When kings were bound to suffer death, whether at their own hands or at the hands of others, on the expiration of a fixed term of years, it was natural that they should seek to delegate the painful duty, along with some of the privileges of sovereignty, to a substitute who should suffer vicariously in their stead. This expedient appears to have been resorted to by some of the princes of Malabar. Thus we are informed by a native authority on that country that “in some places all powers both executive and judicial were delegated for a fixed period to natives by the sovereign. This institution was styled Thalavettiparothiam or authority obtained by decapitation…. It was an office tenable for five years during which its bearer was invested with supreme despotic powers within his jurisdiction. On the expiry of the five years the man’s head was cut off and thrown up in the air amongst a large concourse of villagers, each of whom vied with the other in trying to catch it in its course down. He who succeeded was nominated to the post for the next five years.”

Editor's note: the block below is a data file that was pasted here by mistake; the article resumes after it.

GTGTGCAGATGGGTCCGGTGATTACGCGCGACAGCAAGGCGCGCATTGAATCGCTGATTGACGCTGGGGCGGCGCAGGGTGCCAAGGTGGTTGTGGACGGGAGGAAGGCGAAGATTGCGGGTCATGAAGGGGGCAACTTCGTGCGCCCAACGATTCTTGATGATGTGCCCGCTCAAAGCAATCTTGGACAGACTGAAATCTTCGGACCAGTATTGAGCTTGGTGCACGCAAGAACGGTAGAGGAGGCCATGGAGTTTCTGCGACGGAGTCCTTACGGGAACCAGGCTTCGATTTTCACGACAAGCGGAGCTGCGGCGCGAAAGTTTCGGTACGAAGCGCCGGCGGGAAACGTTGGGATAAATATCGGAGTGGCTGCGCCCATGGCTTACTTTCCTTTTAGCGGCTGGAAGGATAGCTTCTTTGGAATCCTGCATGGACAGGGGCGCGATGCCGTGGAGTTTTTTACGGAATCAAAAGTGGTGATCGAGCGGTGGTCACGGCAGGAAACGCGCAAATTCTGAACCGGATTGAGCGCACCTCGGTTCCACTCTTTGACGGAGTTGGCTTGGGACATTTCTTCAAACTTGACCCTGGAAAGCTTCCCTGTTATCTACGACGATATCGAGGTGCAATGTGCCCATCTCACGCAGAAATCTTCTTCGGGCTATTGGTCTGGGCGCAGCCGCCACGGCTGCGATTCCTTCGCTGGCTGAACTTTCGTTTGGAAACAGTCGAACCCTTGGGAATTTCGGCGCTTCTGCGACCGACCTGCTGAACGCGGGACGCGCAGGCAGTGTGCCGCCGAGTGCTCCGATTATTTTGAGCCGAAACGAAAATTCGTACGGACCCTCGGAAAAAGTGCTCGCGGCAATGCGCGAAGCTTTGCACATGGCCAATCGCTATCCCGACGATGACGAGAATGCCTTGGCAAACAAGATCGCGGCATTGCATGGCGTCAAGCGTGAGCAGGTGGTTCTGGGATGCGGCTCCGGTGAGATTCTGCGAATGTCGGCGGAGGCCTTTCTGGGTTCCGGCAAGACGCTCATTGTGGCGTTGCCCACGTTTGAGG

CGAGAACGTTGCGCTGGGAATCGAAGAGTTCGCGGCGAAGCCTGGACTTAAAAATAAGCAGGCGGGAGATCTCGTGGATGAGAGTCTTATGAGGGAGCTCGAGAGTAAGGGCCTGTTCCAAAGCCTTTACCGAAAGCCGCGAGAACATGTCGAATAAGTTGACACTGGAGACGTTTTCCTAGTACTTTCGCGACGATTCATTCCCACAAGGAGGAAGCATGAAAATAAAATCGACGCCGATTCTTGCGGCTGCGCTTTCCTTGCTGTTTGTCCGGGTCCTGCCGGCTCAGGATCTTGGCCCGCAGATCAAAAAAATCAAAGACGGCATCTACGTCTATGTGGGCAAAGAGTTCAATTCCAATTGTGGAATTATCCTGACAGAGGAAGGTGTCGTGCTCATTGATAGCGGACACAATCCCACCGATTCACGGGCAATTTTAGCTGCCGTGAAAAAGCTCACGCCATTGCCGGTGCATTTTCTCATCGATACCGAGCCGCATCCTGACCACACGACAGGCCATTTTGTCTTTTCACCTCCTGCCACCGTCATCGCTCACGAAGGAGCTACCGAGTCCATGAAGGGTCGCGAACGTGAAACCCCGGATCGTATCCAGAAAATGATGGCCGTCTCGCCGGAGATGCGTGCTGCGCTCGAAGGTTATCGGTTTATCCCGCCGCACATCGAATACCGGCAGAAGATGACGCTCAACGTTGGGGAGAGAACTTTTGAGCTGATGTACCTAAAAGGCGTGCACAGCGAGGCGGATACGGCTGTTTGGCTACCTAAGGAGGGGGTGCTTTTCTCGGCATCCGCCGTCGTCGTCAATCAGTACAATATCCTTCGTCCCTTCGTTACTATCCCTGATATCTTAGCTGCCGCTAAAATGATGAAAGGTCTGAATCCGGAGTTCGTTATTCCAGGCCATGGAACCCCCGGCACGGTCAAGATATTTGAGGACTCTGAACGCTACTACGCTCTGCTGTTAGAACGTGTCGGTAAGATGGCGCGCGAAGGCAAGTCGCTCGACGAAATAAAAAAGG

When once kings, who had hitherto been bound to die a violent death at the end of a term of years, conceived the happy thought of dying by deputy in the persons of others, they would very naturally put it in practice; and accordingly we need not wonder at finding so popular an expedient, or traces of it, in many lands. Scandinavian traditions contain some hints that of old the Swedish kings reigned only for periods of nine years, after which they were put to death or had to find a substitute to die in their stead. Thus Aun or On, king of Sweden, is said to have sacrificed to Odin for length of days and to have been answered by the god that he should live so long as he sacrificed one of his sons every ninth year. He sacrificed nine of them in this manner, and would have sacrificed the tenth and last, but the Swedes would not allow him. So he died and was buried in a mound at Upsala. Another indication of a similar tenure of the crown occurs in a curious legend of the deposition and banishment of Odin. Offended at his misdeeds, the other gods outlawed and exiled him, but set up in his place a substitute, Oller by name, a cunning wizard, to whom they accorded the symbols both of royalty and of godhead. The deputy bore the name of Odin, and reigned for nearly ten years, when he was driven from the throne, while the real Odin came to his own again. His discomfited rival retired to Sweden and was afterwards slain in an attempt to repair his shattered fortunes. As gods are often merely men who loom large through the mists of tradition, we may conjecture that this Norse legend preserves a confused reminiscence of ancient Swedish kings who reigned for nine or ten years together, then abdicated, delegating to others the privilege of dying for their country. The great festival which was held at Upsala every nine years may have been the occasion on which the king or his deputy was put to death. We know that human sacrifices formed part of the rites.